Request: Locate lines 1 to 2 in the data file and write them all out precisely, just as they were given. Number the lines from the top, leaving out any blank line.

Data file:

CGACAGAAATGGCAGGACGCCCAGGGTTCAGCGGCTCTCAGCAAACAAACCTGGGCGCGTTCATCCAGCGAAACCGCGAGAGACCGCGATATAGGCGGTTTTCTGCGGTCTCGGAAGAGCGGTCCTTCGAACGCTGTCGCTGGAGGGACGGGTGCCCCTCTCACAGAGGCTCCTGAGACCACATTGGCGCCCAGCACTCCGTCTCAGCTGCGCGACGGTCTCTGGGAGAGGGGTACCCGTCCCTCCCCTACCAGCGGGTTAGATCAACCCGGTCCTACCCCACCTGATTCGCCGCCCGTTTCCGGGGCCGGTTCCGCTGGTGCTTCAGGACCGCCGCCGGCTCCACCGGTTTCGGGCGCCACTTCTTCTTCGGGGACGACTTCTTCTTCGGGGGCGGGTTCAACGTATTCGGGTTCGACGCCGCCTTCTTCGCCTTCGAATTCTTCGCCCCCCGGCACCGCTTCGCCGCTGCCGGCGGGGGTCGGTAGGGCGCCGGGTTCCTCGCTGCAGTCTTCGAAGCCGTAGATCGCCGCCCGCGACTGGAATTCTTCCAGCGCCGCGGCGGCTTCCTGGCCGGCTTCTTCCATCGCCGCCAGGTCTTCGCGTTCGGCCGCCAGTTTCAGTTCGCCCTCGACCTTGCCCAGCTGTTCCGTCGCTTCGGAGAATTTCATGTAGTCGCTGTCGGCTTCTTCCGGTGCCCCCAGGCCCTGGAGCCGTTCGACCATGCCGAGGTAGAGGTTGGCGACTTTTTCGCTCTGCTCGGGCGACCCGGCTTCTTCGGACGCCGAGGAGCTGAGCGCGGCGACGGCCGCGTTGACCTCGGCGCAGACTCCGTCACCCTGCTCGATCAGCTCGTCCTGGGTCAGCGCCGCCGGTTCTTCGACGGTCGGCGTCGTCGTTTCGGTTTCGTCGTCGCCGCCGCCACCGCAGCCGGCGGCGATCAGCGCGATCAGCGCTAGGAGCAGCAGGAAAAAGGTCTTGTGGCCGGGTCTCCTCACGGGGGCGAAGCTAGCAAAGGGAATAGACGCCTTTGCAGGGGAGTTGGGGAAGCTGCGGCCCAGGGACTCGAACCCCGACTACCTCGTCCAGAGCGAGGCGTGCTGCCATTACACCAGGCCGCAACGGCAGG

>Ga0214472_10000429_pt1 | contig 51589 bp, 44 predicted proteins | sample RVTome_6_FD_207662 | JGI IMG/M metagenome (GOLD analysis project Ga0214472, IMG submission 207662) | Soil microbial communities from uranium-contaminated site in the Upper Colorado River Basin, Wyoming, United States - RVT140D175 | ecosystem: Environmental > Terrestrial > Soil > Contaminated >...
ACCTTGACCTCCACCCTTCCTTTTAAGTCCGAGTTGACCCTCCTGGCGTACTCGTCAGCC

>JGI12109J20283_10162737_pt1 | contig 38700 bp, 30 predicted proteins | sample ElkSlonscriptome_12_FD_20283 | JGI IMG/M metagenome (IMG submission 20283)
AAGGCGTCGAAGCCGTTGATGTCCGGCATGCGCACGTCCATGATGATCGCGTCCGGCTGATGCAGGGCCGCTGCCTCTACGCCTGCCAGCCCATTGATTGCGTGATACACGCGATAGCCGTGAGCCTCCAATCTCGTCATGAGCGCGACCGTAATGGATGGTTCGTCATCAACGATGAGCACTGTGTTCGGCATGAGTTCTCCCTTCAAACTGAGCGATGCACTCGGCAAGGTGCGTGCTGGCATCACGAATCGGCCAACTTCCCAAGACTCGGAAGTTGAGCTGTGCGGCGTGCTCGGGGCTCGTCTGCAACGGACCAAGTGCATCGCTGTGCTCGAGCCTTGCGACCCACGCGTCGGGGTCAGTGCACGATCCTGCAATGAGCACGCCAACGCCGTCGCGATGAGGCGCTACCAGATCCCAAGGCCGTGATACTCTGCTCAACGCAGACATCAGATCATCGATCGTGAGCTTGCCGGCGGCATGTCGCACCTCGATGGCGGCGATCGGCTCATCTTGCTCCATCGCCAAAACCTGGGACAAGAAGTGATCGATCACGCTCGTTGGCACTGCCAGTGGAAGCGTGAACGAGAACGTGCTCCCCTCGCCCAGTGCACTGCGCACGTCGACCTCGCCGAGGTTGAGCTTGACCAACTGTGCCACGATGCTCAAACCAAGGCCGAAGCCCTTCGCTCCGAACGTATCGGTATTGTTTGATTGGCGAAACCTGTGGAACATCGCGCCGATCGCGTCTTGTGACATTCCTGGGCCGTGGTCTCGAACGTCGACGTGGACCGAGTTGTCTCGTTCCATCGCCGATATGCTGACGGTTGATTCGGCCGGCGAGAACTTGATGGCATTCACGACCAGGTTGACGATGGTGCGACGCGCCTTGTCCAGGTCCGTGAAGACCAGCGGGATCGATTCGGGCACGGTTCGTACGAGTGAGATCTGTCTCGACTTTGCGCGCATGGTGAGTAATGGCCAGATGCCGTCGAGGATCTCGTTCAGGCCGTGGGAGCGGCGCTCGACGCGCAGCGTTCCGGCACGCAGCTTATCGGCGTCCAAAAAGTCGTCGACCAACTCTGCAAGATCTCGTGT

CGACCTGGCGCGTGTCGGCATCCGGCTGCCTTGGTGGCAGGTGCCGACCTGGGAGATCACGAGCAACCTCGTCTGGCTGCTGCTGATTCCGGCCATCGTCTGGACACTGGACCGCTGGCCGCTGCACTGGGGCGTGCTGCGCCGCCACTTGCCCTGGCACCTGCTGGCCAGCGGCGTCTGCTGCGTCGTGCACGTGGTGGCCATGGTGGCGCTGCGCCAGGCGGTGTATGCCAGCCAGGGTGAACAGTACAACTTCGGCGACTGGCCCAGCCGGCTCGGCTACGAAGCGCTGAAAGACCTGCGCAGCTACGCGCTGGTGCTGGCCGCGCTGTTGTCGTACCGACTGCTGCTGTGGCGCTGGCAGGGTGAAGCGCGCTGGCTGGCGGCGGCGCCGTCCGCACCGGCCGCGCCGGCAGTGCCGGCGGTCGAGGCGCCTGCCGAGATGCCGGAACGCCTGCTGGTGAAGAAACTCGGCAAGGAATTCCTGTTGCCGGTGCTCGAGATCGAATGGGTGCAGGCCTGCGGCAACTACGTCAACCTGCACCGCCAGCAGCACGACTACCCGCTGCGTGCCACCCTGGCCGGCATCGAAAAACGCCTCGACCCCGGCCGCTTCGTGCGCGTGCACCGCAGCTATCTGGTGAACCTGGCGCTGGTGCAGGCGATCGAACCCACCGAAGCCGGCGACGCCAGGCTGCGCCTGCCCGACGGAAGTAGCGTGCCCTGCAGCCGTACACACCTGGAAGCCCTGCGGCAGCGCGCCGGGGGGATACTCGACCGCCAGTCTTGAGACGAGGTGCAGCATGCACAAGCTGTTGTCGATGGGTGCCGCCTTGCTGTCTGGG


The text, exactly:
CGACAGAAATGGCAGGACGCCCAGGGTTCAGCGGCTCTCAGCAAACAAACCTGGGCGCGTTCATCCAGCGAAACCGCGAGAGACCGCGATATAGGCGGTTTTCTGCGGTCTCGGAAGAGCGGTCCTTCGAACGCTGTCGCTGGAGGGACGGGTGCCCCTCTCACAGAGGCTCCTGAGACCACATTGGCGCCCAGCACTCCGTCTCAGCTGCGCGACGGTCTCTGGGAGAGGGGTACCCGTCCCTCCCCTACCAGCGGGTTAGATCAACCCGGTCCTACCCCACCTGATTCGCCGCCCGTTTCCGGGGCCGGTTCCGCTGGTGCTTCAGGACCGCCGCCGGCTCCACCGGTTTCGGGCGCCACTTCTTCTTCGGGGACGACTTCTTCTTCGGGGGCGGGTTCAACGTATTCGGGTTCGACGCCGCCTTCTTCGCCTTCGAATTCTTCGCCCCCCGGCACCGCTTCGCCGCTGCCGGCGGGGGTCGGTAGGGCGCCGGGTTCCTCGCTGCAGTCTTCGAAGCCGTAGATCGCCGCCCGCGACTGGAATTCTTCCAGCGCCGCGGCGGCTTCCTGGCCGGCTTCTTCCATCGCCGCCAGGTCTTCGCGTTCGGCCGCCAGTTTCAGTTCGCCCTCGACCTTGCCCAGCTGTTCCGTCGCTTCGGAGAATTTCATGTAGTCGCTGTCGGCTTCTTCCGGTGCCCCCAGGCCCTGGAGCCGTTCGACCATGCCGAGGTAGAGGTTGGCGACTTTTTCGCTCTGCTCGGGCGACCCGGCTTCTTCGGACGCCGAGGAGCTGAGCGCGGCGACGGCCGCGTTGACCTCGGCGCAGACTCCGTCACCCTGCTCGATCAGCTCGTCCTGGGTCAGCGCCGCCGGTTCTTCGACGGTCGGCGTCGTCGTTTCGGTTTCGTCGTCGCCGCCGCCACCGCAGCCGGCGGCGATCAGCGCGATCAGCGCTAGGAGCAGCAGGAAAAAGGTCTTGTGGCCGGGTCTCCTCACGGGGGCGAAGCTAGCAAAGGGAATAGACGCCTTTGCAGGGGAGTTGGGGAAGCTGCGGCCCAGGGACTCGAACCCCGACTACCTCGTCCAGAGCGAGGCGTGCTGCCATTACACCAGGCCGCAACGGCAGG

>Ga0214472_10000429_pt1 | contig 51589 bp, 44 predicted proteins | sample RVTome_6_FD_207662 | JGI IMG/M metagenome (GOLD analysis project Ga0214472, IMG submission 207662) | Soil microbial communities from uranium-contaminated site in the Upper Colorado River Basin, Wyoming, United States - RVT140D175 | ecosystem: Environmental > Terrestrial > Soil > Contaminated >...